Tuesday, May 05, 2009

The day after the Shabbat, pt i

This is an interesting topic, and there is a lot to cover, so this will probably extend past this one post. The Torah gives a time to start counting until Shavuot, and the definition of that time is a famous dispute. It is after the Shabbat. But is that "Shabbat" a Saturday? Or is it the day after the first day of Yom Tov of Pesach? Tzedukim, and Karaites IIUC, say Saturday, while Chazal say that the Shabbat is Pesach.

After reviewing a bit of the data, I heavily lean towards it being Pesach, as a matter of peshat. And context and theme are my primary motivators, things which do not always strike me as motivating certain classic meforshim. But there is what to argue and discuss. In this post, however, what I see that makes me lean towards Pesach, and this is what I present as an opening salvo.

As others point out, Shabbat can refer to other Jewish holidays. Thus, in Vayikra 16, about Yom Kippur:
ל כִּי-בַיּוֹם הַזֶּה יְכַפֵּר עֲלֵיכֶם, לְטַהֵר אֶתְכֶם: מִכֹּל, חַטֹּאתֵיכֶם, לִפְנֵי יְהוָה, תִּטְהָרוּ.30 For on this day shall atonement be made for you, to cleanse you; from all your sins shall ye be clean before the LORD.
לא שַׁבַּת שַׁבָּתוֹן הִיא לָכֶם, וְעִנִּיתֶם אֶת-נַפְשֹׁתֵיכֶם--חֻקַּת, עוֹלָם.31 It is a sabbath of solemn rest unto you, and ye shall afflict your souls; it is a statute for ever.
and in the very perek under discussion in parshat Emor, perek 23, again about Yom Kippur:
לא כָּל-מְלָאכָה, לֹא תַעֲשׂוּ: חֻקַּת עוֹלָם לְדֹרֹתֵיכֶם, בְּכֹל מֹשְׁבֹתֵיכֶם.31 Ye shall do no manner of work; it is a statute for ever throughout your generations in all your dwellings.
לב שַׁבַּת שַׁבָּתוֹן הוּא לָכֶם, וְעִנִּיתֶם אֶת-נַפְשֹׁתֵיכֶם; בְּתִשְׁעָה לַחֹדֶשׁ, בָּעֶרֶב--מֵעֶרֶב עַד-עֶרֶב, תִּשְׁבְּתוּ שַׁבַּתְּכֶם. {פ}32 It shall be unto you a sabbath of solemn rest, and ye shall afflict your souls; in the ninth day of the month at even, from even unto even, shall ye keep your sabbath.
where Shabbatchem means "your Shabbat." A bit earlier in that same perek, about Rosh HaShanah:
כד דַּבֵּר אֶל-בְּנֵי יִשְׂרָאֵל, לֵאמֹר: בַּחֹדֶשׁ הַשְּׁבִיעִי בְּאֶחָד לַחֹדֶשׁ, יִהְיֶה לָכֶם שַׁבָּתוֹן--זִכְרוֹן תְּרוּעָה, מִקְרָא-קֹדֶשׁ.24 Speak unto the children of Israel, saying: In the seventh month, in the first day of the month, shall be a solemn rest unto you, a memorial proclaimed with the blast of horns, a holy convocation.
כה כָּל-מְלֶאכֶת עֲבֹדָה, לֹא תַעֲשׂוּ; וְהִקְרַבְתֶּם אִשֶּׁה, לַיהוָה. {ס}25 Ye shall do no manner of servile work; and ye shall bring an offering made by fire unto the LORD.
and later in that same perek, about Succot:

לח מִלְּבַד, שַׁבְּתֹת יְהוָה; וּמִלְּבַד מַתְּנוֹתֵיכֶם, וּמִלְּבַד כָּל-נִדְרֵיכֶם וּמִלְּבַד כָּל-נִדְבֹתֵיכֶם, אֲשֶׁר תִּתְּנוּ, לַיהוָה.38 beside the sabbaths of the LORD, and beside your gifts, and beside all your vows, and beside all your freewill-offerings, which ye give unto the LORD.
לט אַךְ בַּחֲמִשָּׁה עָשָׂר יוֹם לַחֹדֶשׁ הַשְּׁבִיעִי, בְּאָסְפְּכֶם אֶת-תְּבוּאַת הָאָרֶץ, תָּחֹגּוּ אֶת-חַג-יְהוָה, שִׁבְעַת יָמִים; בַּיּוֹם הָרִאשׁוֹן שַׁבָּתוֹן, וּבַיּוֹם הַשְּׁמִינִי שַׁבָּתוֹן.39 Howbeit on the fifteenth day of the seventh month, when ye have gathered in the fruits of the land, ye shall keep the feast of the LORD seven days; on the first day shall be a solemn rest, and on the eighth day shall be a solemn rest.
In terms of shemitta, in perek 25, the Torah uses Shabbat Shabbaton to discuss a period of imposed rest:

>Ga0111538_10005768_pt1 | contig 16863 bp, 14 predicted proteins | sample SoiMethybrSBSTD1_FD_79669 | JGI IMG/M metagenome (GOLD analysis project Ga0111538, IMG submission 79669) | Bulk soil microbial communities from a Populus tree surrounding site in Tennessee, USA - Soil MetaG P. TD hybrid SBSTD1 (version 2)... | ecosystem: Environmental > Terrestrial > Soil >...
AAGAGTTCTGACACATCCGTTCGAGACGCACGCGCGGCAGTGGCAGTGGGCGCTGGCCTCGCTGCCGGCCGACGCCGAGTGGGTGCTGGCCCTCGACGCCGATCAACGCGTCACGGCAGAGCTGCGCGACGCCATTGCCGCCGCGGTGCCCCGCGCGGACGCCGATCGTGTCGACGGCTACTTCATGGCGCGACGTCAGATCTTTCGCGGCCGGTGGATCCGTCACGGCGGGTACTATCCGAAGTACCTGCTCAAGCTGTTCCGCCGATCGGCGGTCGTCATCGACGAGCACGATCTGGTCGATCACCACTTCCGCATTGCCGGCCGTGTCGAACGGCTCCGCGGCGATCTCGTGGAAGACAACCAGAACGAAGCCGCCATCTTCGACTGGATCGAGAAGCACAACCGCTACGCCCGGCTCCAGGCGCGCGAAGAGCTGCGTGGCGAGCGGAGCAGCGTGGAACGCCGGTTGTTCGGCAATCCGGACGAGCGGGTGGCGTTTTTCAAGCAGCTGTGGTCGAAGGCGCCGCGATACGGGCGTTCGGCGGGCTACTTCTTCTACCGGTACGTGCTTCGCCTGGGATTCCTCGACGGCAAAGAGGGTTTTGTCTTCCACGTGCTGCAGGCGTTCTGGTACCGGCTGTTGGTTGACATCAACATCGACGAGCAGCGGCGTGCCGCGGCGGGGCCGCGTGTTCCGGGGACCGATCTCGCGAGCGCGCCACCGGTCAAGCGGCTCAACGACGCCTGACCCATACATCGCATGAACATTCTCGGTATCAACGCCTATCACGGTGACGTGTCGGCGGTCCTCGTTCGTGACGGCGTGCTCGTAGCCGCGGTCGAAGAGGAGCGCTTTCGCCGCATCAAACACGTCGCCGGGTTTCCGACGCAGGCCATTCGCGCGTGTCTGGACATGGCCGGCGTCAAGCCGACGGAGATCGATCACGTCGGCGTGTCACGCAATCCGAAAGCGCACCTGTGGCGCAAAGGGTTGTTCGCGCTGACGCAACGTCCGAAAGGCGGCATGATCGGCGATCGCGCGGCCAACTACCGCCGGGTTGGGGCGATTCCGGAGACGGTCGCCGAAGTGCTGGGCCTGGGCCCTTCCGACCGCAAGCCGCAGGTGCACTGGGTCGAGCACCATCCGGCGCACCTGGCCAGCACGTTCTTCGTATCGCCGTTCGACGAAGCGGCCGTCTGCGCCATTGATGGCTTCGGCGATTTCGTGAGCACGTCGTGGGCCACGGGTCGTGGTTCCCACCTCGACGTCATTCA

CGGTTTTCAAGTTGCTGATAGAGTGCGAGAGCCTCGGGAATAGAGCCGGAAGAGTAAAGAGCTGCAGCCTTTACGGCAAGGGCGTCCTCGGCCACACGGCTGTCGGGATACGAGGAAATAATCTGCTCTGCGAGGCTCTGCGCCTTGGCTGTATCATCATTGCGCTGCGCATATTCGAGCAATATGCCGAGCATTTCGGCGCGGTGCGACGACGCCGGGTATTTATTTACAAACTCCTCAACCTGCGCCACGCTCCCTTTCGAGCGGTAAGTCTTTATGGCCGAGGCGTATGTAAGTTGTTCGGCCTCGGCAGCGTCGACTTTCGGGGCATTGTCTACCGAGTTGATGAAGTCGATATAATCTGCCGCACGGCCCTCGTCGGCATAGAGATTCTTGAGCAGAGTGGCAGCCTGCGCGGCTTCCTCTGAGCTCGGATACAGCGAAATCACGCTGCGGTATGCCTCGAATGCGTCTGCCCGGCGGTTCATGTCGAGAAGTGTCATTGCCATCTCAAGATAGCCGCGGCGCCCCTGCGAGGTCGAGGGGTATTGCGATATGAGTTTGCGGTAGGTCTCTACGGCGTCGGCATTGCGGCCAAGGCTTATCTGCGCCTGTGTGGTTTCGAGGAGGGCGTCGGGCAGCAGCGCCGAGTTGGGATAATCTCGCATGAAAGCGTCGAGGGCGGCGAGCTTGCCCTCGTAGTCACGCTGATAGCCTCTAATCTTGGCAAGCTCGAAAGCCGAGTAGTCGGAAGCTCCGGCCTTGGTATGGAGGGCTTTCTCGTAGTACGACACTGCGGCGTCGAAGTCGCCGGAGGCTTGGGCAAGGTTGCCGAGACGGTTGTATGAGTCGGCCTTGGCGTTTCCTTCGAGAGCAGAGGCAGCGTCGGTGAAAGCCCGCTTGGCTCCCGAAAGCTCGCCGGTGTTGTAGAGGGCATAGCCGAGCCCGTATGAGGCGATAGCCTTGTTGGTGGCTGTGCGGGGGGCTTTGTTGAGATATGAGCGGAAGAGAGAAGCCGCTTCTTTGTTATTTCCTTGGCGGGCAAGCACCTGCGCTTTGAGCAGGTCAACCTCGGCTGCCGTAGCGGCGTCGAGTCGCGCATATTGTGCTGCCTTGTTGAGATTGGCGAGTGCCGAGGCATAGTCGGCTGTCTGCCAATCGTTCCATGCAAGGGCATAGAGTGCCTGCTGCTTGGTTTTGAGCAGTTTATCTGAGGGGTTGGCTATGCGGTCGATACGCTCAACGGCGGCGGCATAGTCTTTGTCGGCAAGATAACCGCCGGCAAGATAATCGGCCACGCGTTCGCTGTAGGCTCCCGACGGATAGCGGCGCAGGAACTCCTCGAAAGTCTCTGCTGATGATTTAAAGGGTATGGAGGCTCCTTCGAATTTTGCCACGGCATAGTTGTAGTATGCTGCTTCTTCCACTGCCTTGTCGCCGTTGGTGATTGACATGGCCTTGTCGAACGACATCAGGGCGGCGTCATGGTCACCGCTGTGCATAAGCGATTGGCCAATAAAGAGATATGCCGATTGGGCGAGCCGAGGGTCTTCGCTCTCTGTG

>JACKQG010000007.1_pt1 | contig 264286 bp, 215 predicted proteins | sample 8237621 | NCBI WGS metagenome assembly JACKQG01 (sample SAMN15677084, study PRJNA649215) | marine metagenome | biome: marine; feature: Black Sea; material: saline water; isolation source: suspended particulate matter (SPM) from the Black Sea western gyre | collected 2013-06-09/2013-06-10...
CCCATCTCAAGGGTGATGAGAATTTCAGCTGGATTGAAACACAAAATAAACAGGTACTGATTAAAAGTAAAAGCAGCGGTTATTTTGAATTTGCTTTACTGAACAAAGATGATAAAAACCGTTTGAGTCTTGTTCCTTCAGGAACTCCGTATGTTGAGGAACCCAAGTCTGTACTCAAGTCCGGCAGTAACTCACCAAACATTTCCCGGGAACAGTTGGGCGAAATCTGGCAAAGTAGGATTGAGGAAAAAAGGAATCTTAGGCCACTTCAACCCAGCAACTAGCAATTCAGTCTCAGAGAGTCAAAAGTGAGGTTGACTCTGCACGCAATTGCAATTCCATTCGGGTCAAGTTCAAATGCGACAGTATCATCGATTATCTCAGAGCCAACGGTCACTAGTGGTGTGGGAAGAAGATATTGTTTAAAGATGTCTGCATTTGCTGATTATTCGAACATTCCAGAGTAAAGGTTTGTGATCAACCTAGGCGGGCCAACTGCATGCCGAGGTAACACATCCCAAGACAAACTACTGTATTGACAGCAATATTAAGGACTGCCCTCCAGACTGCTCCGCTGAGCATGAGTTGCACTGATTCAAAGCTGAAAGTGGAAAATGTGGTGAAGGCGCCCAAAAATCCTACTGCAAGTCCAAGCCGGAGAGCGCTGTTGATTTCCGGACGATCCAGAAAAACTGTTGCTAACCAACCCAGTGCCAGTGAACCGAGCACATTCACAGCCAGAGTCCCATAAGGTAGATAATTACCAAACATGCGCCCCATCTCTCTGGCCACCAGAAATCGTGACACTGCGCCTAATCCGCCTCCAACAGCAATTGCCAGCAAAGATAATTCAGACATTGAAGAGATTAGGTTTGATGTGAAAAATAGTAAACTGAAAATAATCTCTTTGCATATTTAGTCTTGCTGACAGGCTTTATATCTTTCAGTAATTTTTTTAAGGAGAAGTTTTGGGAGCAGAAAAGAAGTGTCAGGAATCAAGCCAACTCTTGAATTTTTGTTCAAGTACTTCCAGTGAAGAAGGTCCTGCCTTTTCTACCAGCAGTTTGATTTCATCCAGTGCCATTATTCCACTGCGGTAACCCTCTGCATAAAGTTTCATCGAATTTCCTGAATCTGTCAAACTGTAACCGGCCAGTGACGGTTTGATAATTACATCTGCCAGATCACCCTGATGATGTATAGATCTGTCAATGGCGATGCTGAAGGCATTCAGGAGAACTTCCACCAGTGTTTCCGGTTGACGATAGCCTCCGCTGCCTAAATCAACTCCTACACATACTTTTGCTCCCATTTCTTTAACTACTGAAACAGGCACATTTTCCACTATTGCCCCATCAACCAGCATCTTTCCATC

ד וּבַשָּׁנָה הַשְּׁבִיעִת, שַׁבַּת שַׁבָּתוֹן יִהְיֶה לָאָרֶץ--שַׁבָּת, לַיהוָה: שָׂדְךָ לֹא תִזְרָע, וְכַרְמְךָ לֹא תִזְמֹר.4 But in the seventh year shall be a sabbath of solemn rest for the land, a sabbath unto the LORD; thou shalt neither sow thy field, nor prune thy vineyard.
But that is all mere background. I believe that in the beginning of perek 23, the Torah is trying to first give a definition of the term Shabbat before using it, in such important contexts as from when to start counting. Thus, in perek 23:
א וַיְדַבֵּר יְהוָה, אֶל-מֹשֶׁה לֵּאמֹר.1 And the LORD spoke unto Moses, saying:
ב דַּבֵּר אֶל-בְּנֵי יִשְׂרָאֵל, וְאָמַרְתָּ אֲלֵהֶם, מוֹעֲדֵי יְהוָה, אֲשֶׁר-תִּקְרְאוּ אֹתָם מִקְרָאֵי קֹדֶשׁ--אֵלֶּה הֵם, מוֹעֲדָי.2 Speak unto the children of Israel, and say unto them: The appointed seasons of the LORD, which ye shall proclaim to be holy convocations, even these are My appointed seasons.
ג שֵׁשֶׁת יָמִים, תֵּעָשֶׂה מְלָאכָה, וּבַיּוֹם הַשְּׁבִיעִי שַׁבַּת שַׁבָּתוֹן מִקְרָא-קֹדֶשׁ, כָּל-מְלָאכָה לֹא תַעֲשׂוּ: שַׁבָּת הִוא לַיהוָה, בְּכֹל מוֹשְׁבֹתֵיכֶם. {פ}3 Six days shall work be done; but on the seventh day is a sabbath of solemn rest, a holy convocation; ye shall do no manner of work; it is a sabbath unto the LORD in all your dwellings.
Why say this? Do we not know there are festivals? Have we not heard about Shabbat?! Rather, this is done to introduce the festivals, and to connect it to the famous Shabbat Bereishit, of which everyone knows.

More than that, we are told that the seventh day of the week is a "Shabbat Shabbaton," and then we are carefully told what this entails. It is "a holy convocation; ye shall do no manner of work." Why, because it is a "sabbath" unto Hashem. This is definitional. We are being told what a "Shabbat" is.

Then, continuing in the perek:
ד אֵלֶּה מוֹעֲדֵי יְהוָה, מִקְרָאֵי קֹדֶשׁ, אֲשֶׁר-תִּקְרְאוּ אֹתָם, בְּמוֹעֲדָם.4 These are the appointed seasons of the LORD, even holy convocations, which ye shall proclaim in their appointed season.
ה בַּחֹדֶשׁ הָרִאשׁוֹן, בְּאַרְבָּעָה עָשָׂר לַחֹדֶשׁ--בֵּין הָעַרְבָּיִם: פֶּסַח, לַיהוָה.5 In the first month, on the fourteenth day of the month at dusk, is the LORD'S passover.